# Skip the first frame to store previous values properly
if self._start_control_loop:
"""
Controller iteration code block.

Controller Feedback Variables:
x               : Current X position (meters)
y               : Current Y position (meters)
yaw             : Current yaw pose (radians)
v               : Current forward speed (meters per second)
t               : Current time (seconds)
v_desired       : Current desired speed (meters per second)
(Computed as the speed to track at the
closest waypoint to the vehicle.)
waypoints       : Current waypoints to track
(Includes speed to track at each x,y
location.)
Format: [[x0, y0, v0],
[x1, y1, v1],
...
[xn, yn, vn]]
Example:
waypoints[2][1]:
Returns the 3rd waypoint's y position

waypoints[5]:
Returns [x5, y5, v5] (6th waypoint)

Controller Output Variables:
throttle_output : Throttle output (0 to 1)
brake_output    : Brake output (0 to 1)
"""

wps_vehRef = self.map_coord_2_Car_coord(x, y, yaw, waypoints)
wps_vehRef_x = wps_vehRef[0, :]
wps_vehRef_y = wps_vehRef[1, :]

## fit a 3rd order polynomial to the waypoints
coeffs = np.polyfit(wps_vehRef_x, wps_vehRef_y, 7)
#vel_poly = np.polyfit(wps_vehRef_x, wps_vehRef_y, 3)

## get cross-track error from fit
# In vehicle coordinates the cross-track error is the intercept at x = 0, That means that since we have a fit of the form:
# Y = C0 + C1*X + C2*X^2 + C3X^3 + ....
# when we evaluate using x=0 we just get C0.
# But to understand where this is coming from I like to keep the whole evaluation, even though this is exactly C0
CarRef_x = CarRef_y = CarRef_yaw = 0.0

# For Pure Pursuit if we look ahead a distance Ld = nnnn then the cte changes
cte = np.polyval(coeffs, CarRef_x) - CarRef_y

# get orientation error from fit ( Since we are trying a 3rd order poly, then, f' = a1 + 2*a2*x + 3*a3*x2)
# in this case and since we moved our reference sys to the Car, x = 0 and also yaw = 0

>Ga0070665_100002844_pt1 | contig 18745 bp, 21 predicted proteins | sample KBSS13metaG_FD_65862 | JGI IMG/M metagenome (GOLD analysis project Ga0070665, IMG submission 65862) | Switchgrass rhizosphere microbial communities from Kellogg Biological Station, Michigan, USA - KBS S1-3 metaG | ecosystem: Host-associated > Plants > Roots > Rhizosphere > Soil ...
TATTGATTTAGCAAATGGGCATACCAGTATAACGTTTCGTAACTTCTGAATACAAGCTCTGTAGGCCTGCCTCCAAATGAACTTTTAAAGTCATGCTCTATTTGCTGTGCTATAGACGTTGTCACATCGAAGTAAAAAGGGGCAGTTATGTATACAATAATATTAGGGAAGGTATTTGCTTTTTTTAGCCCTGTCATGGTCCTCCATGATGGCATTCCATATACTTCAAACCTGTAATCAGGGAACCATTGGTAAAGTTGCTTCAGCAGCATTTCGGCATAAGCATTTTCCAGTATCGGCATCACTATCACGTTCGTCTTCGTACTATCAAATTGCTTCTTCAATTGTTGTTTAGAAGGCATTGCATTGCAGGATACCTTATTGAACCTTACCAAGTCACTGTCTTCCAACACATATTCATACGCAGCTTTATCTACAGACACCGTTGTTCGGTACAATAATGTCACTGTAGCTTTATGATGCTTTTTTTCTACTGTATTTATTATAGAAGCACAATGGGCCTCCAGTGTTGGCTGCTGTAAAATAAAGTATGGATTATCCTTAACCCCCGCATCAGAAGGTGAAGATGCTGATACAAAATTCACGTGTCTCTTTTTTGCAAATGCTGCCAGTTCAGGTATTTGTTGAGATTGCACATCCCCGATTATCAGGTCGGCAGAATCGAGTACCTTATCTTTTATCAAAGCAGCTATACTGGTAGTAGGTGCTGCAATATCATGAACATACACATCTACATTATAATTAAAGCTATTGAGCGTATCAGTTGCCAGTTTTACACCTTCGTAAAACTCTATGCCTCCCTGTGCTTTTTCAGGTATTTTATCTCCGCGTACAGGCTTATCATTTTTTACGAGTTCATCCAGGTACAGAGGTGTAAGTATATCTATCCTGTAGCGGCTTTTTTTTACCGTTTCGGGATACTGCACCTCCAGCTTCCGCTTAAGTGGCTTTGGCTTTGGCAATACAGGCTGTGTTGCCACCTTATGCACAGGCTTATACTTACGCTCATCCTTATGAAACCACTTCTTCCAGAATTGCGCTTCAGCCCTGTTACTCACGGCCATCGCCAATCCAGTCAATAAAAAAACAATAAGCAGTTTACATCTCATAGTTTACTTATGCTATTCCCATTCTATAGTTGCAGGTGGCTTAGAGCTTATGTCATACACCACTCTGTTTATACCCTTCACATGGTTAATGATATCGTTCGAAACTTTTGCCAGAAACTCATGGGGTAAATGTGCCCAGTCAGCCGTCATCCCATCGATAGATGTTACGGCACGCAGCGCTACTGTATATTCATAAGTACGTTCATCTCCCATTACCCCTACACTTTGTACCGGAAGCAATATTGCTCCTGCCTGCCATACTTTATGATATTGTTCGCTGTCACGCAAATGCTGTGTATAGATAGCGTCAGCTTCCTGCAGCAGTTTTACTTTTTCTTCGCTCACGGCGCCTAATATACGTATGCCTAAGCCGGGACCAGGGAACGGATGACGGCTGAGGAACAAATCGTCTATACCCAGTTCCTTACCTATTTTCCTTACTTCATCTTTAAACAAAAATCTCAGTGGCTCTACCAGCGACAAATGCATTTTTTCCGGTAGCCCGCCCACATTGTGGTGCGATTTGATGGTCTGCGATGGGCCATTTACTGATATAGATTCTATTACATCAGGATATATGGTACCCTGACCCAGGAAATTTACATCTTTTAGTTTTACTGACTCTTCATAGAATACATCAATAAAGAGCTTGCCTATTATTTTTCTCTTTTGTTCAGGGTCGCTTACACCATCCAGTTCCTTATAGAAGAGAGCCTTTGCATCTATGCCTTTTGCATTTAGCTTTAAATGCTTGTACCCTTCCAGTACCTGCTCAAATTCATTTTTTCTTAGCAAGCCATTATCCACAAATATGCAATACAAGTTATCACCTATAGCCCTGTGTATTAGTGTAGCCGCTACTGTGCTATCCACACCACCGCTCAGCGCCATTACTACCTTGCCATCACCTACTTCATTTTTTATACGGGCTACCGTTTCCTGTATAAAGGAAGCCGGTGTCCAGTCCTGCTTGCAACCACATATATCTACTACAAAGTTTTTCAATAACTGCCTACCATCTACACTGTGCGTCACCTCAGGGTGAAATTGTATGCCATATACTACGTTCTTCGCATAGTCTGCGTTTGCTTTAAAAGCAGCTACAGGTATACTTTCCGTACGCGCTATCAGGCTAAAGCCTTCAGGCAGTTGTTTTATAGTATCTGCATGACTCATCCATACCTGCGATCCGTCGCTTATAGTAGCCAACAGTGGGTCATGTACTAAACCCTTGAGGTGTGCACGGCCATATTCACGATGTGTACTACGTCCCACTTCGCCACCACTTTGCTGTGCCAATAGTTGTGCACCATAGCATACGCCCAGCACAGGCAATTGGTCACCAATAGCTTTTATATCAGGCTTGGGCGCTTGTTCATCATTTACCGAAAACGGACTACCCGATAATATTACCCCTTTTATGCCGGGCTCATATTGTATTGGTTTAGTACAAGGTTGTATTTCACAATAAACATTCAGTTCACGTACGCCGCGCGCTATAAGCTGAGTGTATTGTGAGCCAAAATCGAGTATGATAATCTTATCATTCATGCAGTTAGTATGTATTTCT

yaw_err = CarRef_yaw - np.arctan(coeffs[1])

speed_err = v_desired - v

######################################################
######################################################
#                      MODULE 7
#               LONGITUDINAL CONTROLLER
#                        AND
#               LATERAL CONTROLLER HERE
######################################################
######################################################
"""
Implement a longitudinal controller here. Remember that you can
access the persistent variables declared above here. For
example, can treat self.vars.v_previous like a "global variable".
"""
"""
Implement a lateral controller here. Remember that you can
access the persistent variables declared above here. For
example, can treat self.vars.v_previous like a "global variable".
"""

#### PID ####
#Longitudinal control PID
self.throttle_brake_pid.update(speed_err,
output_limits=[-1.0, 1.00])
if self.throttle_brake_pid.output < 0.0:
throttle_output = 0
brake_output = -self.throttle_brake_pid.output
else:
throttle_output = self.throttle_brake_pid.output
brake_output = 0

#### PURE PURSUIT ####
#Lateral control PP
steer_output = self.pp.update(coeffs, v)

print("speed Err: ", speed_err)
print("cte : ", cte)

######################################################
# SET CONTROLS OUTPUT
######################################################
self.set_throttle(throttle_output)  # in percent (0 to 1)
self.set_steer(steer_output)  # in rad (-1.22 to 1.22)
self.set_brake(brake_output)  # in percent (0 to 1)

######################################################
######################################################
# MODULE 7: STORE OLD VALUES HERE (ADD MORE IF NECESSARY)
######################################################
######################################################
"""
Use this block to store old values (for example, we can store the
current x, y, and yaw values here using persistent variables for use
in the next iteration)
"""
self.vars.v_previous = v  # Store forward speed to be used in next step

Topics: AI Autonomous vehicles